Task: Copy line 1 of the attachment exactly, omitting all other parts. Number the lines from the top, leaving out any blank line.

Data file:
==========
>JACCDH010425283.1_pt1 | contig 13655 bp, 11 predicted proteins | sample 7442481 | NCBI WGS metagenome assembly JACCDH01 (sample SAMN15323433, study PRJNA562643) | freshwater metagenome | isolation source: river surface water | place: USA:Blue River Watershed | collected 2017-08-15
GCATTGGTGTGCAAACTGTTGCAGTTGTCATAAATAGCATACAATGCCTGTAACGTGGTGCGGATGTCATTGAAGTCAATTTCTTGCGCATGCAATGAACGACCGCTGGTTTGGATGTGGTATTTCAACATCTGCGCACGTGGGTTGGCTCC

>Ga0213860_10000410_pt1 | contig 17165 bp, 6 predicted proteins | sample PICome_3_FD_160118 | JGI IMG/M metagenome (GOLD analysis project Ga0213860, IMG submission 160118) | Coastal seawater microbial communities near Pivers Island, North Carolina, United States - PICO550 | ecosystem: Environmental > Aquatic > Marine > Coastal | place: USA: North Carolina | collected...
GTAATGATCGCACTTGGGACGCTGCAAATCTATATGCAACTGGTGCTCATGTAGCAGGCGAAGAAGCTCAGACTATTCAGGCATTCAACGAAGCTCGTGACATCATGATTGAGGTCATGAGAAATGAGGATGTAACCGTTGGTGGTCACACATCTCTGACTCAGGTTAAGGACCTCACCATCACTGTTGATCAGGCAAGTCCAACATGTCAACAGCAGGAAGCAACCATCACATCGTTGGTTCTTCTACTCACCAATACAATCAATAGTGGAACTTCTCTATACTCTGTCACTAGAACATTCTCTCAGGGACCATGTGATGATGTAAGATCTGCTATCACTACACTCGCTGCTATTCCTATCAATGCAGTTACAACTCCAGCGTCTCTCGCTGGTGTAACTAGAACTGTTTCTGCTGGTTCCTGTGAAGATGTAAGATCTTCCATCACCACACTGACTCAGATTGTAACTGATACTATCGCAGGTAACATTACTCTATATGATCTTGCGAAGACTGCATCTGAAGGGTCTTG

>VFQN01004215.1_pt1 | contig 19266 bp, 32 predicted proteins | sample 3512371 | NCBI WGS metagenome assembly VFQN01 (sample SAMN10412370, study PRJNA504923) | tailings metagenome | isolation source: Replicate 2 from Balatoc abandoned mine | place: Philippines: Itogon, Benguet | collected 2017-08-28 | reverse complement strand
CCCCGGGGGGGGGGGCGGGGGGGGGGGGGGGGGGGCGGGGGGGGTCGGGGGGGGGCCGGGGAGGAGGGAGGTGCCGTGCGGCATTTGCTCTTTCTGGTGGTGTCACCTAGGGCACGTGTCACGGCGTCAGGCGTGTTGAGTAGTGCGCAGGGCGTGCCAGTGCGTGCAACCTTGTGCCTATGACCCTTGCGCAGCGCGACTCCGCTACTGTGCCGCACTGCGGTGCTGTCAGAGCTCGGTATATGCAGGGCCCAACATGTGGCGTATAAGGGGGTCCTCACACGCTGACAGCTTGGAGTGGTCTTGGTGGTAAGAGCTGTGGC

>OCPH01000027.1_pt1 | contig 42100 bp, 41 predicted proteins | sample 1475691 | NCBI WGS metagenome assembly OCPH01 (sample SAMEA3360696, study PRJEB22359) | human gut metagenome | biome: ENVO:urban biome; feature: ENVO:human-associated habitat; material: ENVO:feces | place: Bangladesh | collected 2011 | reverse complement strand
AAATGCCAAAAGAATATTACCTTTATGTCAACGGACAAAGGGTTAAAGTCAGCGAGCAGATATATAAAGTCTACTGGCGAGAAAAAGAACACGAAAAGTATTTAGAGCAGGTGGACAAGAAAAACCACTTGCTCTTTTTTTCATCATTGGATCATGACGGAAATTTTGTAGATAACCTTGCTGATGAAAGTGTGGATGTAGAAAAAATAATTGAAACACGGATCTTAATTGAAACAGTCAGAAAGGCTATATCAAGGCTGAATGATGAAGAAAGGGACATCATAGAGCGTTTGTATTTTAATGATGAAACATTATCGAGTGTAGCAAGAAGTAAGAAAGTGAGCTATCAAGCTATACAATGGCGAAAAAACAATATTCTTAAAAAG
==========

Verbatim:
>JACCDH010425283.1_pt1 | contig 13655 bp, 11 predicted proteins | sample 7442481 | NCBI WGS metagenome assembly JACCDH01 (sample SAMN15323433, study PRJNA562643) | freshwater metagenome | isolation source: river surface water | place: USA:Blue River Watershed | collected 2017-08-15